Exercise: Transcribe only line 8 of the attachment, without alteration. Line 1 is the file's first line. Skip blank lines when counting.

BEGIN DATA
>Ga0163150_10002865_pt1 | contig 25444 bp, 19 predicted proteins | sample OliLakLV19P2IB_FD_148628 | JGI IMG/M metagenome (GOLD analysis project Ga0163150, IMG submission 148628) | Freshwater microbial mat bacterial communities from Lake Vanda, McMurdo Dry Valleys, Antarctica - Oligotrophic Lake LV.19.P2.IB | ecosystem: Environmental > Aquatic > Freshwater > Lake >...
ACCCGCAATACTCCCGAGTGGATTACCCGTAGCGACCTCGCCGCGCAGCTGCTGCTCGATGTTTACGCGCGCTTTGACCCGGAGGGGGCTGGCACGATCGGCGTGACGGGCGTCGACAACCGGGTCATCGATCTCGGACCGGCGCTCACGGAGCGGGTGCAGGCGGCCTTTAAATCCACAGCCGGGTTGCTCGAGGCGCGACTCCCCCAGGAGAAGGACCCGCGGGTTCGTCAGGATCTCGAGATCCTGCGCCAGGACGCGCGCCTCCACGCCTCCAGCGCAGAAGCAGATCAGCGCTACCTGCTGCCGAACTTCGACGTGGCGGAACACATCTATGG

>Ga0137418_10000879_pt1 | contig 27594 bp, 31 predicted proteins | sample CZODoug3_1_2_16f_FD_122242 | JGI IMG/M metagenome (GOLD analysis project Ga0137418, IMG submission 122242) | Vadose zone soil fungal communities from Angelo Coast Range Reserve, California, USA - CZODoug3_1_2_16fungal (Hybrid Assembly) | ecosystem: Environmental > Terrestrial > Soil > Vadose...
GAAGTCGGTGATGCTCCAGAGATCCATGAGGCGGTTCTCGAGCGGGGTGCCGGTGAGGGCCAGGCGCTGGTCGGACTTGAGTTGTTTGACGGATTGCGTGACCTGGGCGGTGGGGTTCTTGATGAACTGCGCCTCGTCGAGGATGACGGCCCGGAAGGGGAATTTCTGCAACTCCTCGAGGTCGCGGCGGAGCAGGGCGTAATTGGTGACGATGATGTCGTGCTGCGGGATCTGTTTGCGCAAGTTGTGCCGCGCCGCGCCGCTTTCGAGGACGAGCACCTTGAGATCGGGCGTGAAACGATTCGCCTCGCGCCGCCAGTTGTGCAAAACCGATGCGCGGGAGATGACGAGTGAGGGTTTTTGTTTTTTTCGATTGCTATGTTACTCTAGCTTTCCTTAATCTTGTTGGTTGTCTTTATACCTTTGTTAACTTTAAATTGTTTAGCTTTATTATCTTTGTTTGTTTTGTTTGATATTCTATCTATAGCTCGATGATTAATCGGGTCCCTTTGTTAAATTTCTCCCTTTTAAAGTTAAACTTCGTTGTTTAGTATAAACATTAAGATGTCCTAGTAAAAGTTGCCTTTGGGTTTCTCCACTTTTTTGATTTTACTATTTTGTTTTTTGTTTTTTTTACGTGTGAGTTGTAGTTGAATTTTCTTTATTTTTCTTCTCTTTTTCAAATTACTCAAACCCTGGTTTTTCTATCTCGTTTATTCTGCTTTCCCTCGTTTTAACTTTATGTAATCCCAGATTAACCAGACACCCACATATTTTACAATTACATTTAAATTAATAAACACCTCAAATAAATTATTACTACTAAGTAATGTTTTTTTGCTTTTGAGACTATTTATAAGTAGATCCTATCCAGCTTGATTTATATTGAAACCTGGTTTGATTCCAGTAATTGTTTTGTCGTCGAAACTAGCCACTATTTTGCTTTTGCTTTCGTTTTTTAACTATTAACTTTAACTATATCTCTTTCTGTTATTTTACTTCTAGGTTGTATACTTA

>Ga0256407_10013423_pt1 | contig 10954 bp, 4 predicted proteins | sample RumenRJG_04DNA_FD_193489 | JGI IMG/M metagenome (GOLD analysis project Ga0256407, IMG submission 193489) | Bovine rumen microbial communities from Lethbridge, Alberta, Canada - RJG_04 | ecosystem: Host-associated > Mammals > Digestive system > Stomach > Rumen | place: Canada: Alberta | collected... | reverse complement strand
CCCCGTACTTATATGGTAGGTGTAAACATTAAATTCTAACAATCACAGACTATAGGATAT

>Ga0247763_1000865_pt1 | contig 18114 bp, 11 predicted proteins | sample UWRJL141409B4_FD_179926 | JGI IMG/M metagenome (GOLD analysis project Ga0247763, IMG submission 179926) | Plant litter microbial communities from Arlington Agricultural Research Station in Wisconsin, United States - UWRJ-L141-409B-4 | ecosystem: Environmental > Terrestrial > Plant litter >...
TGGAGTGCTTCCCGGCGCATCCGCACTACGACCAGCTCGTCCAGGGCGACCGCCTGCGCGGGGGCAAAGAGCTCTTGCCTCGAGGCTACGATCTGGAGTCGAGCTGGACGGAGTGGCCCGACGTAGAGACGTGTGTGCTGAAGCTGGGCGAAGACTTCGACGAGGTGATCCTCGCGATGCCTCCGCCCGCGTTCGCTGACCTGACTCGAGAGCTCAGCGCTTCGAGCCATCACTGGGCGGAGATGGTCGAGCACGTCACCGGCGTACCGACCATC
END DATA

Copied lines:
TGGAGTGCTTCCCGGCGCATCCGCACTACGACCAGCTCGTCCAGGGCGACCGCCTGCGCGGGGGCAAAGAGCTCTTGCCTCGAGGCTACGATCTGGAGTCGAGCTGGACGGAGTGGCCCGACGTAGAGACGTGTGTGCTGAAGCTGGGCGAAGACTTCGACGAGGTGATCCTCGCGATGCCTCCGCCCGCGTTCGCTGACCTGACTCGAGAGCTCAGCGCTTCGAGCCATCACTGGGCGGAGATGGTCGAGCACGTCACCGGCGTACCGACCATC